How to diagnose cervicogenic dizziness.


Cervicogenic dizziness (CGD) is a clinical syndrome characterized by the presence of dizziness and associated neck pain. There are no definitive clinical or laboratory tests for CGD and therefore CGD is a diagnosis of exclusion. It can be difficult for healthcare professionals to differentiate CGD from other vestibular, medical and vascular disorders that cause dizziness, requiring a high level of skill and a thorough understanding of the proper tests and measures to accurately rule in or rule out competing diagnoses. Consequently, the purpose of this paper is to provide a systematic diagnostic approach to enable healthcare providers to accurately diagnose CGD. This narrative will outline a stepwise process for evaluating patients who may have CGD and provide steps to exclude diagnoses that can present with symptoms similar to those seen in CGD, including central and peripheral vestibular disorders, vestibular migraine, labyrinthine concussion, cervical arterial dysfunction, and whiplash associated disorder.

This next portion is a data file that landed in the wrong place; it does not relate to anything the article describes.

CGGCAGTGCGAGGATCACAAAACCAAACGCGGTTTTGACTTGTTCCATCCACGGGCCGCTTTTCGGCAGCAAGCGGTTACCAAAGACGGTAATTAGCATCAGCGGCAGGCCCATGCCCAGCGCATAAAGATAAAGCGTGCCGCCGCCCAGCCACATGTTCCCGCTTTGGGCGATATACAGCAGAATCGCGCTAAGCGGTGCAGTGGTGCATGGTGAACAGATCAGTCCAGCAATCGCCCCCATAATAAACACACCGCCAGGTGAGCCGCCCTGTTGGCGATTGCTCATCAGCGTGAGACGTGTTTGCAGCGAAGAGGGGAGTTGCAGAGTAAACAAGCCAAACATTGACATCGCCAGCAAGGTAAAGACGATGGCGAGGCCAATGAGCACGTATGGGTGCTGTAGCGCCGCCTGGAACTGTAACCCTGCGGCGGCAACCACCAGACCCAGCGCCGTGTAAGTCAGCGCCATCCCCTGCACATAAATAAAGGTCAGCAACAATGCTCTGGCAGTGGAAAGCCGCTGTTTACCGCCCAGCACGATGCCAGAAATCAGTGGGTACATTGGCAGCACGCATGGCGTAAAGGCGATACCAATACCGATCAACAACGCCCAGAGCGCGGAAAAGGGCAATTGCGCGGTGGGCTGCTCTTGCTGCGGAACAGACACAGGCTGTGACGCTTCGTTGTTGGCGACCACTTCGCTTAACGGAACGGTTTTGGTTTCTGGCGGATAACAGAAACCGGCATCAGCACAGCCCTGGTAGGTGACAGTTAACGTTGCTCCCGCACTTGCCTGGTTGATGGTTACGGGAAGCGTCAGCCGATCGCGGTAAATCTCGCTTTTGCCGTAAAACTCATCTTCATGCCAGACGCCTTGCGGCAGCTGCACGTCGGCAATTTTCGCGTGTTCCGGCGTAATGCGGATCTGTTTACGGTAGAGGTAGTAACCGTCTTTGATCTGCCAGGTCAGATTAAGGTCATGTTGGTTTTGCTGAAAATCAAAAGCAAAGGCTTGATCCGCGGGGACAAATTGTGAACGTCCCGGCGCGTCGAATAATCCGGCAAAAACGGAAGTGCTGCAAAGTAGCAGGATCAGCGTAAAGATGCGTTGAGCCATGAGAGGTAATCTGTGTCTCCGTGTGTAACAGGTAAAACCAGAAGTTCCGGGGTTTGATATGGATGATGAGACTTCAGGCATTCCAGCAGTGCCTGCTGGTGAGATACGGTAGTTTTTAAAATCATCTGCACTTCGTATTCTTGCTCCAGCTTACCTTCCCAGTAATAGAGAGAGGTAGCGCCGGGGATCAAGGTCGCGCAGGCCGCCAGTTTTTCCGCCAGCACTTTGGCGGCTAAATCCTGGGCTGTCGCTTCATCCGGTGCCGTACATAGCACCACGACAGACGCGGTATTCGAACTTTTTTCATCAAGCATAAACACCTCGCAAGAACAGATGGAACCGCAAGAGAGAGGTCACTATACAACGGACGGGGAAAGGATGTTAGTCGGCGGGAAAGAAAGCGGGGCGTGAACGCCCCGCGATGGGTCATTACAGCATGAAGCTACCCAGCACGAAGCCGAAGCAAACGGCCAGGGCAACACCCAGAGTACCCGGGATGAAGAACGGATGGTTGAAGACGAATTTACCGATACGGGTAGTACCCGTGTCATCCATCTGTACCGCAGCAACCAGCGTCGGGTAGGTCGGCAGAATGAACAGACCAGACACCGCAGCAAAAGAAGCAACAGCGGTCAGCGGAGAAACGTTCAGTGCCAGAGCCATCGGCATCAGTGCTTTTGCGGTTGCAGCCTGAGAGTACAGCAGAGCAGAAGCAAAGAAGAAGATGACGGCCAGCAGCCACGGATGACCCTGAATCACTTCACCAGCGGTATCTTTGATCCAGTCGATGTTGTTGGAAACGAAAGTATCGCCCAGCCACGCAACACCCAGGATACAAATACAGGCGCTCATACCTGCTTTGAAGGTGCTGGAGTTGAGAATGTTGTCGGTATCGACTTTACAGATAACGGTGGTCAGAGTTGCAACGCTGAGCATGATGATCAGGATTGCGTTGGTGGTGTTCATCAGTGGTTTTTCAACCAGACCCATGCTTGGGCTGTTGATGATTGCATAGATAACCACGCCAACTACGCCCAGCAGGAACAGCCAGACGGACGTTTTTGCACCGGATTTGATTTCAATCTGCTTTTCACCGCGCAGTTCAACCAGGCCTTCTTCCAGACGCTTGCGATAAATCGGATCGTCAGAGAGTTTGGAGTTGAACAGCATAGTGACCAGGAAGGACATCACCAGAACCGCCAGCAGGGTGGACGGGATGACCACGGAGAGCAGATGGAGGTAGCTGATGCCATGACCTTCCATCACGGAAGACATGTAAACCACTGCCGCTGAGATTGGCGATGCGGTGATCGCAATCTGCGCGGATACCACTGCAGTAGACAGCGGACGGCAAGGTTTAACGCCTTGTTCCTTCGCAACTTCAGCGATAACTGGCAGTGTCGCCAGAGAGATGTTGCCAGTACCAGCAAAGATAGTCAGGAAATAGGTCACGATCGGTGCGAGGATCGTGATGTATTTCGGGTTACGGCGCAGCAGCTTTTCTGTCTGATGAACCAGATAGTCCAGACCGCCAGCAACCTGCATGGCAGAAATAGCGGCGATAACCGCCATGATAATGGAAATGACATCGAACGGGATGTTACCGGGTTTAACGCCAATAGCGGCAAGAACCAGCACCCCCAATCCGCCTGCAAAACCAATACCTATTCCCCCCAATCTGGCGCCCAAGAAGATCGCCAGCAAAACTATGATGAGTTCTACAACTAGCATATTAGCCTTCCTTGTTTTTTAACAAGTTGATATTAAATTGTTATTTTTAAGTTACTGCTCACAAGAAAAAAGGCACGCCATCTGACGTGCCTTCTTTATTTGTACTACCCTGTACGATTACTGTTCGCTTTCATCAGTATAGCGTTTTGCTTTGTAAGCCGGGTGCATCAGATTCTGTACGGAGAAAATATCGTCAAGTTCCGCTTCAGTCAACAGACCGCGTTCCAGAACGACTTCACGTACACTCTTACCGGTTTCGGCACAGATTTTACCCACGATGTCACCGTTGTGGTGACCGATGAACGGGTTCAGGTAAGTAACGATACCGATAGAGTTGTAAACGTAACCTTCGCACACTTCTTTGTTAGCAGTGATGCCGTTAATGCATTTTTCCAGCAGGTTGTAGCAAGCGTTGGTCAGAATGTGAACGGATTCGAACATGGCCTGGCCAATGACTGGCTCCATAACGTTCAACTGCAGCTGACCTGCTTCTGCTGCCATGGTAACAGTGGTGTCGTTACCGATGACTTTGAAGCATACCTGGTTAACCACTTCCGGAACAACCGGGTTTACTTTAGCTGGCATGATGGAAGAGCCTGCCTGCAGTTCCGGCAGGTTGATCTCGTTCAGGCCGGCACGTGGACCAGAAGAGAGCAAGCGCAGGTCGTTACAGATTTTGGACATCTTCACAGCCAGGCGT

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Publication Info

Reiley, Alexander S, Frank M Vickory, Sarah E Funderburg, Rachel A Cesario and Richard A Clendaniel (2017). How to diagnose cervicogenic dizziness. Archives of physiotherapy, 7(1). 10.1186/s40945-017-0040-x Retrieved from

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Richard Alan Clendaniel

Assistant Professor in Orthopaedic Surgery

Current research is focused on the organization and adaptation of the vestibular system as a model of motor learning as well as for patient care. Specific projects include: 1) identification of the changes responsible for improved function with recovery from unilateral vestibular loss, 2) understanding the role of vestibular adaptation / compensation in the recovery from vestibular deficits, 3) context specific adaptation, and 4) the efficacy of different vestibular rehabilitation programs in the reduction of symptoms and functional limitations.

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